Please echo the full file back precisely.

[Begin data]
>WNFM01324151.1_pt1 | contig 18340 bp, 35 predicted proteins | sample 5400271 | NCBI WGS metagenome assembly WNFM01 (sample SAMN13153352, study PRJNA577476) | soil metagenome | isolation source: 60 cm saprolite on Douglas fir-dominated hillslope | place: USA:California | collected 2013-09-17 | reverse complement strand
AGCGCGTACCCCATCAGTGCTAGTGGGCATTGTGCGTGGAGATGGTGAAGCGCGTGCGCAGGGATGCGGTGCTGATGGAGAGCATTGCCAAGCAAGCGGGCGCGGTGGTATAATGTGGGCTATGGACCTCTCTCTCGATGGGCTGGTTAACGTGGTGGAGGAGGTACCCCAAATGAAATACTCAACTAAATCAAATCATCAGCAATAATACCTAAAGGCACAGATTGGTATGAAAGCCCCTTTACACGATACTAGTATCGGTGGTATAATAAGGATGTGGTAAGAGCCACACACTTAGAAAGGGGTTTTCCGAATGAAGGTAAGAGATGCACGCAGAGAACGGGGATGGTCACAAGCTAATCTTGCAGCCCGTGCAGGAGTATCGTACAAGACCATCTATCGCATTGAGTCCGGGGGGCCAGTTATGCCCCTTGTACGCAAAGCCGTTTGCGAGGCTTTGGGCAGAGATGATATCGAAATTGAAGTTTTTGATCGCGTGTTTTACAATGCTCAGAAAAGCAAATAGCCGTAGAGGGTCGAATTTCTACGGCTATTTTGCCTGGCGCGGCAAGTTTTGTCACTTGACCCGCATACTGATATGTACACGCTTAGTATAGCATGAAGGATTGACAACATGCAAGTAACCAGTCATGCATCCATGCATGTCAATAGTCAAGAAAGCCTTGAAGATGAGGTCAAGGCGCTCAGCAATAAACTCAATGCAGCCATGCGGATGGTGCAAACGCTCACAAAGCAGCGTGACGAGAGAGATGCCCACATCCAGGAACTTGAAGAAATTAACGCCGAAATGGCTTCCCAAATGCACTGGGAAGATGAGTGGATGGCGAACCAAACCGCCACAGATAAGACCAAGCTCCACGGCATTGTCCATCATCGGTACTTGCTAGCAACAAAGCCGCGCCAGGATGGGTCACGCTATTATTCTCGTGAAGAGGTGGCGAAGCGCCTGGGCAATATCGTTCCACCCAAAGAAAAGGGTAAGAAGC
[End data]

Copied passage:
>WNFM01324151.1_pt1 | contig 18340 bp, 35 predicted proteins | sample 5400271 | NCBI WGS metagenome assembly WNFM01 (sample SAMN13153352, study PRJNA577476) | soil metagenome | isolation source: 60 cm saprolite on Douglas fir-dominated hillslope | place: USA:California | collected 2013-09-17 | reverse complement strand
AGCGCGTACCCCATCAGTGCTAGTGGGCATTGTGCGTGGAGATGGTGAAGCGCGTGCGCAGGGATGCGGTGCTGATGGAGAGCATTGCCAAGCAAGCGGGCGCGGTGGTATAATGTGGGCTATGGACCTCTCTCTCGATGGGCTGGTTAACGTGGTGGAGGAGGTACCCCAAATGAAATACTCAACTAAATCAAATCATCAGCAATAATACCTAAAGGCACAGATTGGTATGAAAGCCCCTTTACACGATACTAGTATCGGTGGTATAATAAGGATGTGGTAAGAGCCACACACTTAGAAAGGGGTTTTCCGAATGAAGGTAAGAGATGCACGCAGAGAACGGGGATGGTCACAAGCTAATCTTGCAGCCCGTGCAGGAGTATCGTACAAGACCATCTATCGCATTGAGTCCGGGGGGCCAGTTATGCCCCTTGTACGCAAAGCCGTTTGCGAGGCTTTGGGCAGAGATGATATCGAAATTGAAGTTTTTGATCGCGTGTTTTACAATGCTCAGAAAAGCAAATAGCCGTAGAGGGTCGAATTTCTACGGCTATTTTGCCTGGCGCGGCAAGTTTTGTCACTTGACCCGCATACTGATATGTACACGCTTAGTATAGCATGAAGGATTGACAACATGCAAGTAACCAGTCATGCATCCATGCATGTCAATAGTCAAGAAAGCCTTGAAGATGAGGTCAAGGCGCTCAGCAATAAACTCAATGCAGCCATGCGGATGGTGCAAACGCTCACAAAGCAGCGTGACGAGAGAGATGCCCACATCCAGGAACTTGAAGAAATTAACGCCGAAATGGCTTCCCAAATGCACTGGGAAGATGAGTGGATGGCGAACCAAACCGCCACAGATAAGACCAAGCTCCACGGCATTGTCCATCATCGGTACTTGCTAGCAACAAAGCCGCGCCAGGATGGGTCACGCTATTATTCTCGTGAAGAGGTGGCGAAGCGCCTGGGCAATATCGTTCCACCCAAAGAAAAGGGTAAGAAGC